They say there is enough room to add an extra lane. It would be a tight fit.
More Lycra than the Olympics out there
This Sunday I attended a rally in support of bicycle and pedestrian access to our only harbour crossing, the Auckland Harbour Bridge. Well that's not quite true, there is an "upper" harbour bridge, but it's so far away from downtown Auckland you are more or less driving around the entire harbour to cross it. I had to drive my car over the bridge to get there with Pugs on the bike rack, which is the whole point I guess. It's either that or ride miles out of my way for an expensive ferry trip.
I'm not involved in any kind of bike advocacy but I do support our local organization, Cycle Action Auckland. One of their major initiatives at the moment is lobbying for bike and pedestrian lanes to be included in the planned bridge renovation. Basically the outside lanes need to be strenghened before they plunge into the ocean in a shower of rust particles. They say it is perfectly safe, but only allow trucks on the inner lanes. How very reassuring!
The bridge was completed in 1959 and links North Auckland with the city, much like Sydney Harbour Bridge. It was badly planned from the start and 49 years on the bureaucrats making the decisions are still small-minded and not looking to the future. The original structure opened with four lanes, two in each direction. Your next door neighbours' dog, with a brief introduction to town planning, would have worked out that wasn't going to be enough.
In 1969 two lanes were added to each side, doubling the number of lanes from four to eight. The sections were manufactured in Japan and immediately nicknamed the "Nippon clip-ons".
Despite the doubling in capacity the thing is always gridlocked at rush hours, just as it was when I was a child in the 70s, and they still didn't include footpaths or bike lanes. The original design had them, but they were removed for budgetary reasons. How dumb are these people?
I was a bit disappointed with the turn-out. I'm guessing there was only 500 people or so, in a city of more than 1 million. That goes to show what a car-centric society we are.
Still, It was good to hang out with fellow cyclists and realise I am not the only one commuting by bike, as it often seems.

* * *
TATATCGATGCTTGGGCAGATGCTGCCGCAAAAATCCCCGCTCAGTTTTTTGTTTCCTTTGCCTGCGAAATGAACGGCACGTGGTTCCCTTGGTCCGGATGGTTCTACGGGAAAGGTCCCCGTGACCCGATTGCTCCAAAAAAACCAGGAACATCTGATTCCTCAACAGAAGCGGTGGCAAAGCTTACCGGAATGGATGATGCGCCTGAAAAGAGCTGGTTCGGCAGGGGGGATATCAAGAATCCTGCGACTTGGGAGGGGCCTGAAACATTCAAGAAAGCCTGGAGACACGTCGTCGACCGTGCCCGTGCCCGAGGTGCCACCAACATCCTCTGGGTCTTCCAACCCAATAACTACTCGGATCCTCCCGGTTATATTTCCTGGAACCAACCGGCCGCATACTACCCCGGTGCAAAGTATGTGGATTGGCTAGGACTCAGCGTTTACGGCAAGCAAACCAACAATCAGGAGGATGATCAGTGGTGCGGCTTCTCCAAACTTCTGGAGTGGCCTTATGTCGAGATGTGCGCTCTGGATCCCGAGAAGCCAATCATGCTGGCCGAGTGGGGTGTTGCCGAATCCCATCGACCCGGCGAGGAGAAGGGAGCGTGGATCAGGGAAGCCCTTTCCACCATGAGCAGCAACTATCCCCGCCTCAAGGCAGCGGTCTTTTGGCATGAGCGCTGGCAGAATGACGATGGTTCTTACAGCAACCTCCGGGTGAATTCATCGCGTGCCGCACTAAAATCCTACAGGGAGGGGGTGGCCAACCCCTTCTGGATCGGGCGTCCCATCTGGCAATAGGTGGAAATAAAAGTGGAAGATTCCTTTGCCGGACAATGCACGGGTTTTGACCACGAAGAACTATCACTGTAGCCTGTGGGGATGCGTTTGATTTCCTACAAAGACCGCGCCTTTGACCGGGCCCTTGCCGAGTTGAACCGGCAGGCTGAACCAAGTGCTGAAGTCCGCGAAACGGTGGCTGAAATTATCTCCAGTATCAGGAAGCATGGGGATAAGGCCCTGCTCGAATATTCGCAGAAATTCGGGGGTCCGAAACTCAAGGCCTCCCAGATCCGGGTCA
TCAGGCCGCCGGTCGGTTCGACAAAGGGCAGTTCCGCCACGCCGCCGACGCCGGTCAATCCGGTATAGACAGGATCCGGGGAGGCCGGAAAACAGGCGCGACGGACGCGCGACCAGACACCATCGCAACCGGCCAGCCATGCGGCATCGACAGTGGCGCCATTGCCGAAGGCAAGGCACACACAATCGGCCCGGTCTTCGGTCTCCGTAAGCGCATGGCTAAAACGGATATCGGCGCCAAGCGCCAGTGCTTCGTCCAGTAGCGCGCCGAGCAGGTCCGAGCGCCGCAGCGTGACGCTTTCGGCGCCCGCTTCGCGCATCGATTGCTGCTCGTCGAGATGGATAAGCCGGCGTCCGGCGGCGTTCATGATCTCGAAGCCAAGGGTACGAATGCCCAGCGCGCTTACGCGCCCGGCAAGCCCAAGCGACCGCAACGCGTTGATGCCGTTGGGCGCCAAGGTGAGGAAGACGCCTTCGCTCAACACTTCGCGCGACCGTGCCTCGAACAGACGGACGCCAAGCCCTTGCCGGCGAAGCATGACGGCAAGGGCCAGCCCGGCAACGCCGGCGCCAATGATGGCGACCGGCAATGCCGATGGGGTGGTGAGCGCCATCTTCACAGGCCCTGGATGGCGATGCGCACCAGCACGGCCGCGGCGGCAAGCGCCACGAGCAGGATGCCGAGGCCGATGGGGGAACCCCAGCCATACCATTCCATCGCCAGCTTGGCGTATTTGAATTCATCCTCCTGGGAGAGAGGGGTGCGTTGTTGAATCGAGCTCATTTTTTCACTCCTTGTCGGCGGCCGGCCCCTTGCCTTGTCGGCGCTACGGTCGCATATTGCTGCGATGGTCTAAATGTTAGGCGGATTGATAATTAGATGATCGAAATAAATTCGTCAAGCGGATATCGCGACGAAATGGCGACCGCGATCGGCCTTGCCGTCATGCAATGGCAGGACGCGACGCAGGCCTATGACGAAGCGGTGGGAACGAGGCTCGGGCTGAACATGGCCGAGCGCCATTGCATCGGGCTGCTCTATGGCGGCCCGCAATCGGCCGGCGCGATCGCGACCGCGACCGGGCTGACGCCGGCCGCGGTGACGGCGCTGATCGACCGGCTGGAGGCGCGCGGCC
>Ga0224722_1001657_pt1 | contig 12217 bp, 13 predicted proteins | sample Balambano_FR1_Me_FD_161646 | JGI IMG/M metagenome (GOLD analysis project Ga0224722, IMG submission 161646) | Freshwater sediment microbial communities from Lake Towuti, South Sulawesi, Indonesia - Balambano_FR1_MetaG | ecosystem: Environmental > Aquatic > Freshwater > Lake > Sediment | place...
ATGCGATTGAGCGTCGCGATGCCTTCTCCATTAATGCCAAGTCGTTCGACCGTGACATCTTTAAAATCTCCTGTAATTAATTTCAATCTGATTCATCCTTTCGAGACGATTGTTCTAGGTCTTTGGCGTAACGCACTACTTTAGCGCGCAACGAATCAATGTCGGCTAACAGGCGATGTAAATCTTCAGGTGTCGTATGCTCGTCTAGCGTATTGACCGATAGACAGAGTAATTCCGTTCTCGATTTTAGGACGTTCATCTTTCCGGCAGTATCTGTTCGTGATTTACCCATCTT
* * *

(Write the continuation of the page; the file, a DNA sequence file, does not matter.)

As we say in New Zealand - "I don't think there's a shit show of it actually happening", but you have to stand up for what you believe in, right?
Some local politicians got up on stage to massage votes out of the crowd. One from the Act party suggested "user pays" was the way to go, and cyclists should be charged a toll to help pay for the work. I'm surprised he wasn't stoned there and then and thrown off the top of the bloody bridge - it was in walking distance.
The Viaduct Basin with Auckland City in the background. Architects shield your eyes.
The speeches were short and sharp and it was such a nice spring day I went for a ride along the waterfront to downtown Auckland. It was great to see so many cyclists on the roads. The majority were Lycra-Cowboys (my term for roadies) but I saw a real variety of interesting machines. I've got a bit of a thing for folding bikes and I saw a couple of Birdies, some space-age looking Giant Half-Ways (with single-sided front and rear forks) and even my first Rivendell.
I cruised through an area we call "The Viaduct" where the America's Cup was hosted before New Zealand sailors won it for the Swiss and took it to Spain ;-)
It's full of cafés and bars, and the rich (and those without children) sit there and look out in envy on the yachts and floating gin-palaces of the even richer.
It was a pleasant way to spend a couple of hours and really made me think how great it would be to be able to ride over here from home with the family without having to use the car or sell a child to afford the ferry. We don't have rail and you can't take your bikes on the bus. There are no other options.
Here's hoping the bureaucrats see the light.
Looking back towards Devonport on the North Shore from downtown Auckland. I'm normally on the top of one of those little hills looking back this way.